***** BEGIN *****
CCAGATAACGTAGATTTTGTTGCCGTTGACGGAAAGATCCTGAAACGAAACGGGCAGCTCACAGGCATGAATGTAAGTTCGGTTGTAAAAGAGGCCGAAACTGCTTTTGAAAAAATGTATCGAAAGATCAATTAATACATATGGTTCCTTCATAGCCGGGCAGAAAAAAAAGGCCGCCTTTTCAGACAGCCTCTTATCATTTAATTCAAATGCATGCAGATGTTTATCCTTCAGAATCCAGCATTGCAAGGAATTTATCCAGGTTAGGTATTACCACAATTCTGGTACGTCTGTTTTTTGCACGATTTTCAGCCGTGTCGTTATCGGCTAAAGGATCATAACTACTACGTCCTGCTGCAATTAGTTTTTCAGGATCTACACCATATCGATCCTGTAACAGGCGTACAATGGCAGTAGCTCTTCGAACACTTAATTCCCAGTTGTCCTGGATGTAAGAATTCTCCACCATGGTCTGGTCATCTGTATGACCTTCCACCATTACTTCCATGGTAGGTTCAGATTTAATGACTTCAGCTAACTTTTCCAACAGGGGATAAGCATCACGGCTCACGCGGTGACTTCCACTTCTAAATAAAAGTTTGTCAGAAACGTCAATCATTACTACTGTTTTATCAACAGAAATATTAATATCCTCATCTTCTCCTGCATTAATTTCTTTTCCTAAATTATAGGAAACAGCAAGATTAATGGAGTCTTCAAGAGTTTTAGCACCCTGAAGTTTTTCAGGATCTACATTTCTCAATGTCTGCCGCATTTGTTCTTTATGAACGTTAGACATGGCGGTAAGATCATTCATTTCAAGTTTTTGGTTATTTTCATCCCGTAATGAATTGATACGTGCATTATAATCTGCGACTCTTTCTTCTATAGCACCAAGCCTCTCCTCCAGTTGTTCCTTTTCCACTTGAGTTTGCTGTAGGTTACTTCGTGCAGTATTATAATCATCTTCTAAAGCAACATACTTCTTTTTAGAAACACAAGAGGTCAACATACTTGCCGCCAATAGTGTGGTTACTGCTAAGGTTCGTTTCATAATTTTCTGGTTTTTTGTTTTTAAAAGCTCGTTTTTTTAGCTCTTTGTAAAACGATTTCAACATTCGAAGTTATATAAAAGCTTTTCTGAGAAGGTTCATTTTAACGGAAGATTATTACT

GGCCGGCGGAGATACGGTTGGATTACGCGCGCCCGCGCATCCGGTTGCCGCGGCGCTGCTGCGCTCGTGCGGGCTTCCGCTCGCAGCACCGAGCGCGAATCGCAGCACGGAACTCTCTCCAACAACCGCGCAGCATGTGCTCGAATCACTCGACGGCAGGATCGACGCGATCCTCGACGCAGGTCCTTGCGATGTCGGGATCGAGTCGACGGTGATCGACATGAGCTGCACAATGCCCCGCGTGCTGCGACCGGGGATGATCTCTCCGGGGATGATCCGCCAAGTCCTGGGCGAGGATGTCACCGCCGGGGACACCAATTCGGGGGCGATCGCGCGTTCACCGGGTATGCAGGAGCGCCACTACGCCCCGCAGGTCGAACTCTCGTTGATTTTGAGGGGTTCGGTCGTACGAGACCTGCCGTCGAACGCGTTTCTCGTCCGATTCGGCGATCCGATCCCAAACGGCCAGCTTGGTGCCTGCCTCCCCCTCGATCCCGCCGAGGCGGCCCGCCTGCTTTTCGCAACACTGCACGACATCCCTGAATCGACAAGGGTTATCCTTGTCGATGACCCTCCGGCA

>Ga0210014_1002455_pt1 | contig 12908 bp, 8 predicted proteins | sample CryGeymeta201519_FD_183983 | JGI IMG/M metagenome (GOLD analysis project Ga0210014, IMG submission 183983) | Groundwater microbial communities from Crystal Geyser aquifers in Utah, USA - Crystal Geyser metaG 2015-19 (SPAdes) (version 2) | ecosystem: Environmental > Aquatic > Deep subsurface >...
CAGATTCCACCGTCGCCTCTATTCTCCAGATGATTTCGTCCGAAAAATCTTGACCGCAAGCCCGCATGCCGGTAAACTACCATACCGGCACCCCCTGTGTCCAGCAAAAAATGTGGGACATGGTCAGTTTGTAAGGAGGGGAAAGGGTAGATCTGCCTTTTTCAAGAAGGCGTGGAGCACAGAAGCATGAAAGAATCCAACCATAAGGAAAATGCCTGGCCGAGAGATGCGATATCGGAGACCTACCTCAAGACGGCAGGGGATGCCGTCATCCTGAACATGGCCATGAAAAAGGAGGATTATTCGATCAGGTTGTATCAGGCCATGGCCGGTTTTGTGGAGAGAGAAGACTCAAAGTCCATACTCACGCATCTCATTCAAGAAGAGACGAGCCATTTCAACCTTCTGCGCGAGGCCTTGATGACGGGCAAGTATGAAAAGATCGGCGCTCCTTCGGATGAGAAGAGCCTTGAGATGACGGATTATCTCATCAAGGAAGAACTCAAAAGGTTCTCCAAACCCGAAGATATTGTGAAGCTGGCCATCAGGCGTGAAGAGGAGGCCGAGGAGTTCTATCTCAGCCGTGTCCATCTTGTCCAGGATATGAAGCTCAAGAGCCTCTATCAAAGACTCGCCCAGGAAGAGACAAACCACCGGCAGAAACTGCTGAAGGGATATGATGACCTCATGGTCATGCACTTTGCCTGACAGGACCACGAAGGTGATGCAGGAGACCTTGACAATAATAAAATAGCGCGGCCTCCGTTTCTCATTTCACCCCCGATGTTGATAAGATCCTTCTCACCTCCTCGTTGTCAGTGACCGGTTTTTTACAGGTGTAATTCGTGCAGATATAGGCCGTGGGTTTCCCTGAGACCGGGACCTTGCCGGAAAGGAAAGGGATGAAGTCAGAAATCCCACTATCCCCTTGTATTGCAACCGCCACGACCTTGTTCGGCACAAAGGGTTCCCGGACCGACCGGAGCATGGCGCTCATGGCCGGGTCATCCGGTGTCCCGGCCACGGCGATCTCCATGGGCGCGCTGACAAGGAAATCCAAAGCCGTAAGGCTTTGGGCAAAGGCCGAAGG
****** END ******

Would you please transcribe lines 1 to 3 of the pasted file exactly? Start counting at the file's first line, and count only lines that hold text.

CCAGATAACGTAGATTTTGTTGCCGTTGACGGAAAGATCCTGAAACGAAACGGGCAGCTCACAGGCATGAATGTAAGTTCGGTTGTAAAAGAGGCCGAAACTGCTTTTGAAAAAATGTATCGAAAGATCAATTAATACATATGGTTCCTTCATAGCCGGGCAGAAAAAAAAGGCCGCCTTTTCAGACAGCCTCTTATCATTTAATTCAAATGCATGCAGATGTTTATCCTTCAGAATCCAGCATTGCAAGGAATTTATCCAGGTTAGGTATTACCACAATTCTGGTACGTCTGTTTTTTGCACGATTTTCAGCCGTGTCGTTATCGGCTAAAGGATCATAACTACTACGTCCTGCTGCAATTAGTTTTTCAGGATCTACACCATATCGATCCTGTAACAGGCGTACAATGGCAGTAGCTCTTCGAACACTTAATTCCCAGTTGTCCTGGATGTAAGAATTCTCCACCATGGTCTGGTCATCTGTATGACCTTCCACCATTACTTCCATGGTAGGTTCAGATTTAATGACTTCAGCTAACTTTTCCAACAGGGGATAAGCATCACGGCTCACGCGGTGACTTCCACTTCTAAATAAAAGTTTGTCAGAAACGTCAATCATTACTACTGTTTTATCAACAGAAATATTAATATCCTCATCTTCTCCTGCATTAATTTCTTTTCCTAAATTATAGGAAACAGCAAGATTAATGGAGTCTTCAAGAGTTTTAGCACCCTGAAGTTTTTCAGGATCTACATTTCTCAATGTCTGCCGCATTTGTTCTTTATGAACGTTAGACATGGCGGTAAGATCATTCATTTCAAGTTTTTGGTTATTTTCATCCCGTAATGAATTGATACGTGCATTATAATCTGCGACTCTTTCTTCTATAGCACCAAGCCTCTCCTCCAGTTGTTCCTTTTCCACTTGAGTTTGCTGTAGGTTACTTCGTGCAGTATTATAATCATCTTCTAAAGCAACATACTTCTTTTTAGAAACACAAGAGGTCAACATACTTGCCGCCAATAGTGTGGTTACTGCTAAGGTTCGTTTCATAATTTTCTGGTTTTTTGTTTTTAAAAGCTCGTTTTTTTAGCTCTTTGTAAAACGATTTCAACATTCGAAGTTATATAAAAGCTTTTCTGAGAAGGTTCATTTTAACGGAAGATTATTACT

GGCCGGCGGAGATACGGTTGGATTACGCGCGCCCGCGCATCCGGTTGCCGCGGCGCTGCTGCGCTCGTGCGGGCTTCCGCTCGCAGCACCGAGCGCGAATCGCAGCACGGAACTCTCTCCAACAACCGCGCAGCATGTGCTCGAATCACTCGACGGCAGGATCGACGCGATCCTCGACGCAGGTCCTTGCGATGTCGGGATCGAGTCGACGGTGATCGACATGAGCTGCACAATGCCCCGCGTGCTGCGACCGGGGATGATCTCTCCGGGGATGATCCGCCAAGTCCTGGGCGAGGATGTCACCGCCGGGGACACCAATTCGGGGGCGATCGCGCGTTCACCGGGTATGCAGGAGCGCCACTACGCCCCGCAGGTCGAACTCTCGTTGATTTTGAGGGGTTCGGTCGTACGAGACCTGCCGTCGAACGCGTTTCTCGTCCGATTCGGCGATCCGATCCCAAACGGCCAGCTTGGTGCCTGCCTCCCCCTCGATCCCGCCGAGGCGGCCCGCCTGCTTTTCGCAACACTGCACGACATCCCTGAATCGACAAGGGTTATCCTTGTCGATGACCCTCCGGCA

>Ga0210014_1002455_pt1 | contig 12908 bp, 8 predicted proteins | sample CryGeymeta201519_FD_183983 | JGI IMG/M metagenome (GOLD analysis project Ga0210014, IMG submission 183983) | Groundwater microbial communities from Crystal Geyser aquifers in Utah, USA - Crystal Geyser metaG 2015-19 (SPAdes) (version 2) | ecosystem: Environmental > Aquatic > Deep subsurface >...